Dr. Martin Lloyd Jones talked about preaching in the Spirit. And for him, it meant that he would often start preaching and then the Holy Spirit in the moment would rework his outline and he would preach a different sermon then the one he had planned on delivering. In the same way, when you are not tied to your notes, you can take your content in any direction you feel the Spirit leads. You can cut stuff, add stuff, or find fresh new ways of saying things that aren’t written down. Preaching without notes takes a great deal of preparation, but the Holy Spirit will use the preparation when you are in the moment.
Preaching without notes can be a powerful tool, however, it does have its DRAWBACKS. When you preach without notes you:
Whenever you preach without using notes you will not speak with precision. You’ll generally have your big ideas, but the crisp and clear transitions will not be there. You won’t be able to speak word for word what you’ve written down. In fact, you’ll probably have a lot of times where it won’t sound as erudite. Precision is needed especially if you preach a message where you need people to understand exactly what you are saying and what they should do. For sensitive messages, preaching without precision can be difficult. That lack of precision will mean:
As you preach without notes, you will at time forget something. You may miss a transition, an illustration or sometimes an entire point. The more you preach without notes the better at it you will be and you won’t miss as much, but when you preach without using notes you may forget something, and that can be frustrating especially if you want to land on certain ideas. You will have to have less ideas when you are preaching without notes. The other drawback is:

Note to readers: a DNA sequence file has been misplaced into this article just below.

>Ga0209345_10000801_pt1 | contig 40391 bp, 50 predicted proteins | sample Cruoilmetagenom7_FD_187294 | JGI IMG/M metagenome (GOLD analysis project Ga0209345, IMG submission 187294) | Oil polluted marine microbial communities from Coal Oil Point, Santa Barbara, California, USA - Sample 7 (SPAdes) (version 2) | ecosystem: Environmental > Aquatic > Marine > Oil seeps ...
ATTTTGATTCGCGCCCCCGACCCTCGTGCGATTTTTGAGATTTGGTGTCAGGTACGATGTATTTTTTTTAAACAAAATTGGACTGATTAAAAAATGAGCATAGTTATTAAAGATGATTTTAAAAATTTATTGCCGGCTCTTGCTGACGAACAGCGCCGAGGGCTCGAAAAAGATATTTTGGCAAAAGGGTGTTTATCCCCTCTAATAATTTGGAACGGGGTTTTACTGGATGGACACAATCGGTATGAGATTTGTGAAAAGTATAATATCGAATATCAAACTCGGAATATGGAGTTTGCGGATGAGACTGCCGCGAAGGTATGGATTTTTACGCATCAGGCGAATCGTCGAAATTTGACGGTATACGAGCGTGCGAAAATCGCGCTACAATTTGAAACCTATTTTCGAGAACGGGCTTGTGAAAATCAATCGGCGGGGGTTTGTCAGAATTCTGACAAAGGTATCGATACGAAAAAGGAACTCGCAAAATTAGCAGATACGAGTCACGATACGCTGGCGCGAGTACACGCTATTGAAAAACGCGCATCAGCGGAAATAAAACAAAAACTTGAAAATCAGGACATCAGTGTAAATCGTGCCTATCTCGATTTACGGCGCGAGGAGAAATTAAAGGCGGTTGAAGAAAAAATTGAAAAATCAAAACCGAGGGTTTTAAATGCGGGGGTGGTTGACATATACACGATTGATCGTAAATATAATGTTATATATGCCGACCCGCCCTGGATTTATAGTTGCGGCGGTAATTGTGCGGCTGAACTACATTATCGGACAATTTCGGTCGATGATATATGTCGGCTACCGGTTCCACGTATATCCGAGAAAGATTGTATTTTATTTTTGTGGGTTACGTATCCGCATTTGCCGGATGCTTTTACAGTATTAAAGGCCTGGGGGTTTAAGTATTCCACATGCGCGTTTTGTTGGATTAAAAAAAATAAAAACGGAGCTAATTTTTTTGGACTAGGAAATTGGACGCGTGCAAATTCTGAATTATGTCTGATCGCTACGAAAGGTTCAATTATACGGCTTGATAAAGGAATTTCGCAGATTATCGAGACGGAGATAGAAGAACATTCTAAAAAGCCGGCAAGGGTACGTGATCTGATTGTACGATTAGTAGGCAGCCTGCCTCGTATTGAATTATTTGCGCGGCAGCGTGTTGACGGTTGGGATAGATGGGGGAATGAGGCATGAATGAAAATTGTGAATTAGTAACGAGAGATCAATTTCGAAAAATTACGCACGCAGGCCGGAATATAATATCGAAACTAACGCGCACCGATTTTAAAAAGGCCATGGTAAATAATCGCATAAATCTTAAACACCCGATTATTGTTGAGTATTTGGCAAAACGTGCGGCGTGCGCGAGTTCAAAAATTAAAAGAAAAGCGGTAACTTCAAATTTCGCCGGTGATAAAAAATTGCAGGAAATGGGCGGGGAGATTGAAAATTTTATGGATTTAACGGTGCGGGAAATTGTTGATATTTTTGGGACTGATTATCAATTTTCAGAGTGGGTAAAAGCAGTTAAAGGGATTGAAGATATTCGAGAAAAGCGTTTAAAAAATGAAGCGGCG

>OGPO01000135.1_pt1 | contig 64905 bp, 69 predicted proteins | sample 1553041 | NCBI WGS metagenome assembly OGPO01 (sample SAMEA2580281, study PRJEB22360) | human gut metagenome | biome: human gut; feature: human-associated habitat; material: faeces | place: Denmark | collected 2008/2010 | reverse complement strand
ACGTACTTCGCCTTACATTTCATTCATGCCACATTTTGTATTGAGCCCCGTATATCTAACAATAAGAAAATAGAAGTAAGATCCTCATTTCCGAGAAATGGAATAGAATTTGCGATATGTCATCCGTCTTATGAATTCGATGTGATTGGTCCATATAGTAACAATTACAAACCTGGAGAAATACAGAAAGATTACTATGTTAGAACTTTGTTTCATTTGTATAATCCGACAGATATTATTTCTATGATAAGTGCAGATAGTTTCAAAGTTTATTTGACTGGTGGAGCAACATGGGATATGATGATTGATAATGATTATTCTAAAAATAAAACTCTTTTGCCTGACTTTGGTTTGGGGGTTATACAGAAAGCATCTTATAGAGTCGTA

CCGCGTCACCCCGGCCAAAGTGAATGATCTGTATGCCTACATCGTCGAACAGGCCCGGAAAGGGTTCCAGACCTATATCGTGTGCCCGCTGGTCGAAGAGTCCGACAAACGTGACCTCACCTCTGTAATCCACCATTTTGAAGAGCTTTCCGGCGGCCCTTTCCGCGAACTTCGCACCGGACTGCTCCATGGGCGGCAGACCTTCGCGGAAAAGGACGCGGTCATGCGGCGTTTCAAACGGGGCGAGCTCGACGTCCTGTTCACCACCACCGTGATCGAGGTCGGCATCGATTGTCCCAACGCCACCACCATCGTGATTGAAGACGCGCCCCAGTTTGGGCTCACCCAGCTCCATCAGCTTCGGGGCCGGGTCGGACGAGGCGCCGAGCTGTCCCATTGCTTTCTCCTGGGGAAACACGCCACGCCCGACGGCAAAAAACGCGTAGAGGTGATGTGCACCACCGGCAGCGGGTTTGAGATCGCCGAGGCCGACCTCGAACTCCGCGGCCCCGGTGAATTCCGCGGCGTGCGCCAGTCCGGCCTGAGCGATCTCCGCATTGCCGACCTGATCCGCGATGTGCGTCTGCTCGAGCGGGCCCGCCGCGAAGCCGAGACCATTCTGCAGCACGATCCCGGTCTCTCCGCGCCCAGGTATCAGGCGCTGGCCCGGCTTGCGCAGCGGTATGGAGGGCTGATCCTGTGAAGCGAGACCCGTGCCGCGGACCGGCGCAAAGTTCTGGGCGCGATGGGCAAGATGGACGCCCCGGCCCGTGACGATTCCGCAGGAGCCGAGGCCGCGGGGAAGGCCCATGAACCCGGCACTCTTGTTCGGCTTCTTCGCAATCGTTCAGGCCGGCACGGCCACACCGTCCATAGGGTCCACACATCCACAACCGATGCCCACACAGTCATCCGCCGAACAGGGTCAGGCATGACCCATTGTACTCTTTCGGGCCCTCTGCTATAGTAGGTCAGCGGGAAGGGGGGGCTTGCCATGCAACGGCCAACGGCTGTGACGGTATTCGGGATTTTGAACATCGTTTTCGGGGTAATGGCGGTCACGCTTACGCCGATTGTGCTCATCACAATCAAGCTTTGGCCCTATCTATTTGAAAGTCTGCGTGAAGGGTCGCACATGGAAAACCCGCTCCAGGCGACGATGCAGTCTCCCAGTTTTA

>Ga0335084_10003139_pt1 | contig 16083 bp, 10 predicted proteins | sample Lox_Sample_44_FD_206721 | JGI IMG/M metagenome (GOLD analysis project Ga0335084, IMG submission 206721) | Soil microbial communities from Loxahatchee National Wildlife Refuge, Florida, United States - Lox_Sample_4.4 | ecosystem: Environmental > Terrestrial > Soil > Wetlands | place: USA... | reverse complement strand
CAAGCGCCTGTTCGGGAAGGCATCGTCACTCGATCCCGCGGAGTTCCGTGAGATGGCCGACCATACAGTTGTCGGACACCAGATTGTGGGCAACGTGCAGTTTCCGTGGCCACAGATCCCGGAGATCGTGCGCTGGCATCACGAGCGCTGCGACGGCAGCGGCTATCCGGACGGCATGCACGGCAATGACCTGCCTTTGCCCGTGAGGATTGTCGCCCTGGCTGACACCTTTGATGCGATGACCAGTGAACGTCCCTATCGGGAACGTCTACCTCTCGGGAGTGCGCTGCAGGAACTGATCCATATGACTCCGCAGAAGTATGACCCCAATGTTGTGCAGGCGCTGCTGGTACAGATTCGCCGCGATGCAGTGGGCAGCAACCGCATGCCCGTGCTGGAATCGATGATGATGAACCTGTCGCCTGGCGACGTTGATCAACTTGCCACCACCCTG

Need More Time to Prepare.
Preparing to preach without notes can take hours and hours to prepare for. In fact, the preparation can be more consuming than the writing and the research. You’ll need to practice for many hours, and then memorize the parts that you want word for word. Like most things, the more you do it the better you get, but there is still a lot of time that will go into the prep part so that you are ready to preach. And most preachers have to balance caring for their souls, their families, their congregation and preach every week.
Should I preach without notes?
The answer is complicated: Yes and No. When I was a youth pastor, I preached to our youth group every week and I used notes. I needed them because balancing the weekly responsibilities didn’t provide me the time to preach without notes. But when I preached Sunday morning to the adults, I prepped it so that I could preach without notes. Because I wanted to put my best foot forward to our congregation knowing that I would be addressing new people, new families and new students.
I would recommend if you are a pastor of a small staff or no staff that you pick and choose which Sunday’s you want to go without notes. Use your notes on a regular Sunday, but then prepare to go without notes on Christmas or Easter or any BIG DAYS where you will need to be able to have maximum audience connection and maximum Holy Spirit sensitivity.
It will stretch you as a preacher to preach without using any notes and even be a blessing to your congregation. Here’s a Great Book called, “Preaching without a Net.” on this subject.